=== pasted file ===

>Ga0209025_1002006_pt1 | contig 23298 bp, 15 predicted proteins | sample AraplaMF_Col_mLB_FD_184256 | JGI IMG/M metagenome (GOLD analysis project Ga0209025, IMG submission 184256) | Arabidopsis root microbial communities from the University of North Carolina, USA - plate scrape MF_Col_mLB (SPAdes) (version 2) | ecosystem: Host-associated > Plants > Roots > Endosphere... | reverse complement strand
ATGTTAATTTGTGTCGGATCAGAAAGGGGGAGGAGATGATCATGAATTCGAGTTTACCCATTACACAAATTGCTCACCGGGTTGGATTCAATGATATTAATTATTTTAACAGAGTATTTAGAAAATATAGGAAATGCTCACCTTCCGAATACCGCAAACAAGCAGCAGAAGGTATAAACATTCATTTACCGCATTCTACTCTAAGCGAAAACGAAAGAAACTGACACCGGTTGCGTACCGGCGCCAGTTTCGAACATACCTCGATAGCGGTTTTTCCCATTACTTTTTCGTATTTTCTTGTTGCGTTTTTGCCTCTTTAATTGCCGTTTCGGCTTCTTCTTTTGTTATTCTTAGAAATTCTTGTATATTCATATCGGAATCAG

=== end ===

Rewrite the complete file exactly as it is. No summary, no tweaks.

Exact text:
>Ga0209025_1002006_pt1 | contig 23298 bp, 15 predicted proteins | sample AraplaMF_Col_mLB_FD_184256 | JGI IMG/M metagenome (GOLD analysis project Ga0209025, IMG submission 184256) | Arabidopsis root microbial communities from the University of North Carolina, USA - plate scrape MF_Col_mLB (SPAdes) (version 2) | ecosystem: Host-associated > Plants > Roots > Endosphere... | reverse complement strand
ATGTTAATTTGTGTCGGATCAGAAAGGGGGAGGAGATGATCATGAATTCGAGTTTACCCATTACACAAATTGCTCACCGGGTTGGATTCAATGATATTAATTATTTTAACAGAGTATTTAGAAAATATAGGAAATGCTCACCTTCCGAATACCGCAAACAAGCAGCAGAAGGTATAAACATTCATTTACCGCATTCTACTCTAAGCGAAAACGAAAGAAACTGACACCGGTTGCGTACCGGCGCCAGTTTCGAACATACCTCGATAGCGGTTTTTCCCATTACTTTTTCGTATTTTCTTGTTGCGTTTTTGCCTCTTTAATTGCCGTTTCGGCTTCTTCTTTTGTTATTCTTAGAAATTCTTGTATATTCATATCGGAATCAG